In any case, we will see.

Ad hominem. Again.

I'm not spoon feeding you like a child. Google the data yourself ONS, Bank of England and MarkiT PMI surveys like everybody else has to.

Share this post


Link to post
Share on other sites

Probably stuckmojo is spot on.

#carneyge is talking about 2.5% the new norm.

yeah, tell that to the Japanese who have endured ZIRP for 2 decades...AND WE ARE MAKING EXACTLY THE SAME DECISIONS AS THEY DID IN THE 90S.

Are we? I didn't think that they did as much QE in the 1990s as we have recently ? (I am not saying you are wrong, just asking for clarification, I could be wrong).

Share this post


Link to post
Share on other sites

Ad hominem. Again.

I'm not spoon feeding you like a child. Google the data yourself ONS, Bank of England and MarkiT PMI surveys like everybody else has to.

Refusal to respond to the points. Again.

Share this post


Link to post
Share on other sites

Are we? I didn't than ink that they did as much QE in the 1990s as we have recently ? (I am not saying you are wrong, just asking for clarification, I could be wrong).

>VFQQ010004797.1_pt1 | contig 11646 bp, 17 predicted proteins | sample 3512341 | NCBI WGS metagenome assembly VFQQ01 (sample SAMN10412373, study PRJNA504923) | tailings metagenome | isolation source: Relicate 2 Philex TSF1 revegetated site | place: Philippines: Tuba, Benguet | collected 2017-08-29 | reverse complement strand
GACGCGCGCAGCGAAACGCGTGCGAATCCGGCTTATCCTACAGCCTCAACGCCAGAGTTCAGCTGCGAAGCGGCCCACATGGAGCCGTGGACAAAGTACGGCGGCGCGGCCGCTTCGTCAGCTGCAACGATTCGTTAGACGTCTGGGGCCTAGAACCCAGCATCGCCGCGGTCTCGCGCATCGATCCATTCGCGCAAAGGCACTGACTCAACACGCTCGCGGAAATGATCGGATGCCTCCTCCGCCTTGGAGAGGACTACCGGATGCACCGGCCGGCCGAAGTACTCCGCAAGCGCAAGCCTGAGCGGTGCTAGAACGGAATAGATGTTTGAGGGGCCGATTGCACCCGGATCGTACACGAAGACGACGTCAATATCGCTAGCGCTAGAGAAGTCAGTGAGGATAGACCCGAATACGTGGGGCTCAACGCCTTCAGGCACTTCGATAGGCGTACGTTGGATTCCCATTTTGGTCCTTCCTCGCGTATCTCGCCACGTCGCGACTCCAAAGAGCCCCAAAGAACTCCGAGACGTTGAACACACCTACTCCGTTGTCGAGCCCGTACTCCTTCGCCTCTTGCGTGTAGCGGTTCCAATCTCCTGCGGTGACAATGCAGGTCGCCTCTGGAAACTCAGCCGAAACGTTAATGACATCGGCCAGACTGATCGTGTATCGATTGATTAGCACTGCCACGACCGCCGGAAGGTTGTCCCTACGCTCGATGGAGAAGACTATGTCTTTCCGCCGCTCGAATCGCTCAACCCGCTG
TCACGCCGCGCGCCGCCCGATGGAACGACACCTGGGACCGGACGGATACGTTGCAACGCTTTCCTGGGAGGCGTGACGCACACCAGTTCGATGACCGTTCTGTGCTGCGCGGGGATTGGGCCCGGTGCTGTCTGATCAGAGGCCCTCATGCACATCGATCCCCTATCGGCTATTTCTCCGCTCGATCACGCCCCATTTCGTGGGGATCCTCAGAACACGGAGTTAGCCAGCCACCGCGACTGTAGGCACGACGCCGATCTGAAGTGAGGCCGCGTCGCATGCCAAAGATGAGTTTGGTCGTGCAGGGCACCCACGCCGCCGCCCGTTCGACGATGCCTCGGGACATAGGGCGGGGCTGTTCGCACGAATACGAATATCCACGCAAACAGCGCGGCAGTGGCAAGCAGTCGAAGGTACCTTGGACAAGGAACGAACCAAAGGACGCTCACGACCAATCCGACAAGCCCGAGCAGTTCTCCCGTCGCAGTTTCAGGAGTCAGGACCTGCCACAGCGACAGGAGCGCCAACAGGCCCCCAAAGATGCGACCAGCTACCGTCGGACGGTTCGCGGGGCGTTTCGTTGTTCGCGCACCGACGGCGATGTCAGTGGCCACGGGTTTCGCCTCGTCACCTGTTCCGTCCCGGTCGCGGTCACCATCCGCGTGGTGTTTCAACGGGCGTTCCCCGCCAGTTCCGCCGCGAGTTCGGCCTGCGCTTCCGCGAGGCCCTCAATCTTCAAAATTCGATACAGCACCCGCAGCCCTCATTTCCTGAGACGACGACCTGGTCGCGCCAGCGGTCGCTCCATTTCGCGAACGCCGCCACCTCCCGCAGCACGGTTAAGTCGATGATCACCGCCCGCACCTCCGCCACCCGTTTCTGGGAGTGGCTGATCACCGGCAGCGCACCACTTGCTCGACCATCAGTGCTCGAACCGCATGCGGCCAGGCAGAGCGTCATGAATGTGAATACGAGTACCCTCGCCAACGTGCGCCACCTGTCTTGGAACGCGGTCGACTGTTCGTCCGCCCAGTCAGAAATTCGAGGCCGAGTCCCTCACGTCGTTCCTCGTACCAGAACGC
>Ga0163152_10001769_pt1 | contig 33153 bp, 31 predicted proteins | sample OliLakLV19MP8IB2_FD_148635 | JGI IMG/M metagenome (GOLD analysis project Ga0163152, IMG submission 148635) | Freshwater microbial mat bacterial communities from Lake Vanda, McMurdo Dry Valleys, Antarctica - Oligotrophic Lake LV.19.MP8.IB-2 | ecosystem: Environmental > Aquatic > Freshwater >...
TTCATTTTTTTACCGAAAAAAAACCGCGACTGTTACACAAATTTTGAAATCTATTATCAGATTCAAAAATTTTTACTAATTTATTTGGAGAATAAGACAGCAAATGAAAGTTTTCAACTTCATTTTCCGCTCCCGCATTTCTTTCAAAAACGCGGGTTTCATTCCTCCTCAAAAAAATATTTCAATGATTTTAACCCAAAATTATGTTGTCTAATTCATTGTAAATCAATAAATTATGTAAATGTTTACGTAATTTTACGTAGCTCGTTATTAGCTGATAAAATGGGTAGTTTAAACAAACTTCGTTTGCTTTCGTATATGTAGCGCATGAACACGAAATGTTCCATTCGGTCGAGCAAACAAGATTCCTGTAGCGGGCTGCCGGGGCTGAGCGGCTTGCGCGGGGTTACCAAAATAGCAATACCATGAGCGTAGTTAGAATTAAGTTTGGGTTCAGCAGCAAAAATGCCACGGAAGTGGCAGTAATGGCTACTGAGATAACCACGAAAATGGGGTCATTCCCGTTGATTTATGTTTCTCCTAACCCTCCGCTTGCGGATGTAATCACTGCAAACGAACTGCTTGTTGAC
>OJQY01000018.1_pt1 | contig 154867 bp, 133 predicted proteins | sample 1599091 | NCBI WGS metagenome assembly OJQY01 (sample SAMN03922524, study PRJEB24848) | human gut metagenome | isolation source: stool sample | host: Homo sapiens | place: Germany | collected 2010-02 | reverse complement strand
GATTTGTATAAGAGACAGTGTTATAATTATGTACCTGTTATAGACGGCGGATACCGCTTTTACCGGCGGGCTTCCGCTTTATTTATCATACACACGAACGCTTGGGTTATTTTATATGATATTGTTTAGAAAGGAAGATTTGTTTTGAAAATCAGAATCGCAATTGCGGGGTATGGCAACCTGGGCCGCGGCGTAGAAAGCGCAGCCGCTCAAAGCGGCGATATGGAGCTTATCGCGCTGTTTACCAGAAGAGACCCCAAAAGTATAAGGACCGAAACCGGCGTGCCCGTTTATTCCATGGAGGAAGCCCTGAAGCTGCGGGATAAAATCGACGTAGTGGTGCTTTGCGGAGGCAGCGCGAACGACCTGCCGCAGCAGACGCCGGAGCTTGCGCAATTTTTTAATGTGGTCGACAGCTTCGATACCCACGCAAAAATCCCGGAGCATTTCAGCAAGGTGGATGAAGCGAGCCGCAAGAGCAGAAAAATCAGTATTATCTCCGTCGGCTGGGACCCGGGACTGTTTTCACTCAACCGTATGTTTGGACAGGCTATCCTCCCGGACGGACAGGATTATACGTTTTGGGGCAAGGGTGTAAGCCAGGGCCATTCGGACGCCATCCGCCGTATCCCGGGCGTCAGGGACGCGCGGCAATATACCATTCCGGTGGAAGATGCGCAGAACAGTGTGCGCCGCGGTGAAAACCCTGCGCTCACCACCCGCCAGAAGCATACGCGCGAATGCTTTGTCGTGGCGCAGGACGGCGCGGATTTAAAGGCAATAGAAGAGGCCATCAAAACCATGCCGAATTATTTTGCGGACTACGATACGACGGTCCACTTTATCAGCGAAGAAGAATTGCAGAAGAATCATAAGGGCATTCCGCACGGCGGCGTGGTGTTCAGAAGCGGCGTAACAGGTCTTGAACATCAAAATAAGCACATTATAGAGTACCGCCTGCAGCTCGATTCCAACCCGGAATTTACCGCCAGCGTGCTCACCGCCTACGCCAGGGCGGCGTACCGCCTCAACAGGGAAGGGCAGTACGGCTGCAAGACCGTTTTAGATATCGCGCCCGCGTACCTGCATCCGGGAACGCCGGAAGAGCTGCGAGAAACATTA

The Japanese undertook several interest rate cutting measures and stimulus actions in the 1990s. None of these served to clear up the private debt overhang from the bubble years and cumulatively they incurred a fearful cost for the govt. They started their first modest QE program in 2001 and ended it in 2006. This didn't work either, and then the GFC happened. The most recent, second QE program - Abenomics - is an act of desperation designed to save the country from total debt collapse and default. It's by far the biggest QE program in the world, adding something like 1% of GDP to the monetary base every month, twice the size of Bernanke's QE infinity. Far too early to say whether Abenomics has succeeded where everything else failed but there are tentative signs of stagflation at last (good news, paradoxically, since the alternatives are far worse).

Share this post


Link to post
Share on other sites

Create an account or sign in to comment

You need to be a member in order to leave a comment

Create an account

Sign up for a new account in our community. It's easy!

Register a new account

Sign in

Already have an account? Sign in here.

Sign In Now
Sign in to follow this  

  • Recently Browsing   0 members

    No registered users viewing this page.

  • The Prime Minister stated that there were three Brexit options available to the UK:   218 members have voted

    1. 1. Which of the Prime Minister's options would you choose?


      • Leave with the negotiated deal
      • Remain
      • Leave with no deal

    Please sign in or register to vote in this poll. View topic


×

Important Information

We have placed cookies on your device to help make this website better. You can adjust your cookie settings, otherwise we'll assume you're okay to continue.